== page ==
The field of chemometrics can be considered to be relatively mature and its history is reflected in the evolution of its constituent methodologies and their application both within and outside of chemistry.  Some of these have enjoyed continuous widespread popularity, while others have been relegated to the shadows after a brief incandescence, and still others have enjoyed a rebirth for a variety of reasons.  The success or failure of a given methodology is driven by a variety of factors that include academic culture, practical need, active promotion, commercial availability, simplicity, relevance to mainstream or niche applications, demonstrated advantages over established methods, and (conversely) demonstrated redundancy with established methods.

This presentation will attempt to provide a broad view of the evolution of chemometric tools in general, with some specific exemplars relevant to the current state of the art.  In addition to bibliometric trends of various chemometric methodologies that include both those with resilience (e.g. partial least squares, PLS) and those that have been more transient (e.g. Kalman filtering), a more rigorous discussion of some methods will be considered.  These include maximum likelihood principal components analysis (MLPCA), projection pursuit analysis (PP), independent component analysis (ICA) and factor analysis (FA).  It is hoped that this will provoke a discussion on where chemometrics has been and where it is headed.



Peter Wentzell is a Professor in the Department of Chemistry at Dalhousie University in Halifax, Nova Scotia.  He completed his PhD with Dr. Stan Crouch at Michigan State University and carried out post-doctoral work at the University of British Columbia before taking up his current position in 1989.  He has also spent sabbaticals at the University of Washington with Dr. Bruce Kowalski (1996) and in the Biology Department at the University of New Mexico (2003).  He has been involved in Chemometrics research for more than 25 years and served as North American Editor of Chemometrics and Intelligent Laboratory Systems for eight years.  Although he has a wide range of research interests, his principal focus has been on understanding and utilizing measurement errors in multivariate analysis, as well as on the development of new tools for exploratory analysis.  His distinctions include the Eastern Analytical Symposium Award for Outstanding Achievements in Chemometrics (2015), the Journal of Chemometrics Kowalski Prize (2014) and the Dalhousie Faculty of Science Award for Excellence in Teaching (2010).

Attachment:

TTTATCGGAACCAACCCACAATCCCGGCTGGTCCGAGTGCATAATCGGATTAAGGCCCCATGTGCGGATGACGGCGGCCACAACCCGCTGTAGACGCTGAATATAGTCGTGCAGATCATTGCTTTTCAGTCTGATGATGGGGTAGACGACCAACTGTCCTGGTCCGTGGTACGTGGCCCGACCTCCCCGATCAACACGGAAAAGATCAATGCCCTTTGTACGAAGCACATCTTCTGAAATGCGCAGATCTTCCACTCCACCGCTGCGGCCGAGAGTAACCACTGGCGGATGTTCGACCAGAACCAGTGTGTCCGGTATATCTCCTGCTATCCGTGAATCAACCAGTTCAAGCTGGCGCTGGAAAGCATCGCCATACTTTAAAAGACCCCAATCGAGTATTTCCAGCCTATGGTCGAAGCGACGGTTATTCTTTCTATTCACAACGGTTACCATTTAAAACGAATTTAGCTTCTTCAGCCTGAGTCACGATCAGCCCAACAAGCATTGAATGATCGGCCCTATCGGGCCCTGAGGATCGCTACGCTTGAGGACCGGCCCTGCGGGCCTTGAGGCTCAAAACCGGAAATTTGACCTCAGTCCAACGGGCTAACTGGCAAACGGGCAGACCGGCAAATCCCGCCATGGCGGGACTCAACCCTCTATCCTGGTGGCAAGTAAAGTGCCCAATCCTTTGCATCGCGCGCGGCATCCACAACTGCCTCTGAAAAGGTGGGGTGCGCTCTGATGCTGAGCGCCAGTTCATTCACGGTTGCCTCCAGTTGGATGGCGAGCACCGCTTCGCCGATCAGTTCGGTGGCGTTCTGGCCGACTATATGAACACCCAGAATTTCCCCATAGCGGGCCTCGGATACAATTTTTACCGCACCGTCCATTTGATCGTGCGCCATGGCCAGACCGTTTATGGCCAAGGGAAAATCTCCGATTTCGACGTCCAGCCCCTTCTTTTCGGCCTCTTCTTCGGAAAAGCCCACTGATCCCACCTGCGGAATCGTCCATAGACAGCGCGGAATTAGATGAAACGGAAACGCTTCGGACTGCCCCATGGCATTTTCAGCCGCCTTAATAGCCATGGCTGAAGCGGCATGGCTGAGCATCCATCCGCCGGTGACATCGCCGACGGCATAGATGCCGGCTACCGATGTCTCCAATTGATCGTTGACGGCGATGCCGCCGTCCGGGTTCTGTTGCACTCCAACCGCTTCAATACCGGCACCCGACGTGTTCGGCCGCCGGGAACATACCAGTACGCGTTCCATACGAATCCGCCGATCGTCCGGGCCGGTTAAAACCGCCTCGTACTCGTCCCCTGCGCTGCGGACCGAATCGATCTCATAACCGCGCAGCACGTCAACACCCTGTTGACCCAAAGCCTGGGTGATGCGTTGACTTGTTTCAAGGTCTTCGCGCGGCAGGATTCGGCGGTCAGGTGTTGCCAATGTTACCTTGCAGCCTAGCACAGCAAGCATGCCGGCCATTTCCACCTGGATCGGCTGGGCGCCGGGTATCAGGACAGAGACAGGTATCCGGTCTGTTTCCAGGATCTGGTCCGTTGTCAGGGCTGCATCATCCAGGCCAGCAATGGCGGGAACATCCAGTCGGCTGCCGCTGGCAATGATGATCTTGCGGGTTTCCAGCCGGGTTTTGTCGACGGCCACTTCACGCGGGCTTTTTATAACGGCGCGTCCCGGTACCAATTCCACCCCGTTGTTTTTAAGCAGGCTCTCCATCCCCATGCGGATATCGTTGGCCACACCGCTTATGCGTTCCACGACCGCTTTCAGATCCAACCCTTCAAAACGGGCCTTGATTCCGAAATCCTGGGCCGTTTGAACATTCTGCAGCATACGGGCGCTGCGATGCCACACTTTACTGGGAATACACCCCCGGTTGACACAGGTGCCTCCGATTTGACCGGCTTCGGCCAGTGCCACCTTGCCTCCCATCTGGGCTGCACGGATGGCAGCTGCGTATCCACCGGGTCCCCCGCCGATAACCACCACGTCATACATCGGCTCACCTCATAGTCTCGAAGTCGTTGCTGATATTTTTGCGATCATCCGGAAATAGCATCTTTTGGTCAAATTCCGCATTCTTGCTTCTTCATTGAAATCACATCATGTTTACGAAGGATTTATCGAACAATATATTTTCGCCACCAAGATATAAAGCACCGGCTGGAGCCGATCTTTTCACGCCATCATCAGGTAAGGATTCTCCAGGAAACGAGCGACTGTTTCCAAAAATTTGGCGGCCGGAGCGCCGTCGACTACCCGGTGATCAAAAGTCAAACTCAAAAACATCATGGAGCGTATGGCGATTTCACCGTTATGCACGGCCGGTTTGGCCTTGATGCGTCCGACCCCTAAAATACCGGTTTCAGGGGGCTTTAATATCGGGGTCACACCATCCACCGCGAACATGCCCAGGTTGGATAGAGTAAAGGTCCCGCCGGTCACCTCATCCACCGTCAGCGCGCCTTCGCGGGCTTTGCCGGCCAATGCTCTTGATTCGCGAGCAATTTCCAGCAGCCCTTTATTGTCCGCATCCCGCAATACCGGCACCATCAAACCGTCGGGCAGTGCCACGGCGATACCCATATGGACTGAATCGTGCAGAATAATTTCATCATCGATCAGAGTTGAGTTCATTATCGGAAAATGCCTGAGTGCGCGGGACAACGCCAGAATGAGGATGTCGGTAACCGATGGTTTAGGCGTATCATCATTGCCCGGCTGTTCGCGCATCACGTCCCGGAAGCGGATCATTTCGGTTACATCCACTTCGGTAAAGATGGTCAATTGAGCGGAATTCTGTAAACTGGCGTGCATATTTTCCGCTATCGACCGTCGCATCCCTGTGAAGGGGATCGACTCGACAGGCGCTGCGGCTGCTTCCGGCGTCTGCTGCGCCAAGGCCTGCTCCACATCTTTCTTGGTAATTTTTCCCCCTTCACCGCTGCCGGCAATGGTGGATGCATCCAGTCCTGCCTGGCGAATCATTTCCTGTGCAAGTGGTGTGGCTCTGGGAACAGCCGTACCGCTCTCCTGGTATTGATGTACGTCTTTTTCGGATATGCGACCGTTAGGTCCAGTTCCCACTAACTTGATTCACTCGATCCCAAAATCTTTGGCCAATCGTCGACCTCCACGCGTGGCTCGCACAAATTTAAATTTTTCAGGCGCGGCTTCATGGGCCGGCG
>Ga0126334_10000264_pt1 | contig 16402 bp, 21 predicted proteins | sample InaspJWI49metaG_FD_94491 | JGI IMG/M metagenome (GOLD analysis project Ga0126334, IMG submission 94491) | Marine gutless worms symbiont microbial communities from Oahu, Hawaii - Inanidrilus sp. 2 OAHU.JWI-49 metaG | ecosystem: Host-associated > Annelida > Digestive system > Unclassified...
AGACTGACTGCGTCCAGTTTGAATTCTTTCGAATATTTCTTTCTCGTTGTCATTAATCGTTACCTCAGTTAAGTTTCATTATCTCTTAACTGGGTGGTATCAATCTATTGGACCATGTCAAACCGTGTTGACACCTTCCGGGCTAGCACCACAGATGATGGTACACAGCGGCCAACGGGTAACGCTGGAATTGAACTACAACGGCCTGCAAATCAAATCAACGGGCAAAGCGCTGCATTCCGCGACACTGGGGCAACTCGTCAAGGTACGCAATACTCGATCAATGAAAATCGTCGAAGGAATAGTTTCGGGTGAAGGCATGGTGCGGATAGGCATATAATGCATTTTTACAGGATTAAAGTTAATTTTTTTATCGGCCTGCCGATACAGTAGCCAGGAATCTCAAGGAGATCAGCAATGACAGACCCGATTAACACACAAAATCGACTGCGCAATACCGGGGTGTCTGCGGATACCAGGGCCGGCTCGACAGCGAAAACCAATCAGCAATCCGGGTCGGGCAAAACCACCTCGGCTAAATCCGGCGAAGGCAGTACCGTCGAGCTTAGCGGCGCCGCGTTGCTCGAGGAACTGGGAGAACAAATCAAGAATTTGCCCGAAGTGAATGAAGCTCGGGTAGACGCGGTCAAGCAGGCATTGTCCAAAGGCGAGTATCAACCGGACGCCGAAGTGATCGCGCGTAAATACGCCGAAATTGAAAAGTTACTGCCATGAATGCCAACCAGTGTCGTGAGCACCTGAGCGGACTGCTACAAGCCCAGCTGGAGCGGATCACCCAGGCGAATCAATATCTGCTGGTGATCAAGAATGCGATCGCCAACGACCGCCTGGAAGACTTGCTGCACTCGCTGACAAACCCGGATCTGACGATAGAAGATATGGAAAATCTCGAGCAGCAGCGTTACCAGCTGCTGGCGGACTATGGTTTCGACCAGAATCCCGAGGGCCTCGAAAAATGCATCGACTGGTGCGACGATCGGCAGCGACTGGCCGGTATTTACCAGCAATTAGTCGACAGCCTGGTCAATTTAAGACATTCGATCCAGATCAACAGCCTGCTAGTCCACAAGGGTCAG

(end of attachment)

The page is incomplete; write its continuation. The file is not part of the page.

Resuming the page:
PLS for regression and binary classification: robustness and sparsity

02 May 2017

Peter Filzmoser


Robust methods for multiple linear regression are under development already since the 1970s. Nowadays, methods are available that are robust to a high amount of contamination, while being still highly efficient if the usual model assumptions are valid. Moreover, fast algorithms have been developed and implemented in the standard statistical software environments.

For high-dimensional data, particularly if the number of explanatory variables is higher than the number of observations, robust methods are mainly available in the context of Partial Least Squares (PLS) regression. However, these methods loose their predictive power if the high-dimensional data contain many noise variables which are not related to the response. It is desirable that their corresponding regression coefficients are zero, such that their  contribution to the prediction is suppressed. This is possible with an L1 penalty term added to the objective function, as it has been done in LASSO regression, leading to so-called sparsity of the vector of regression coefficients.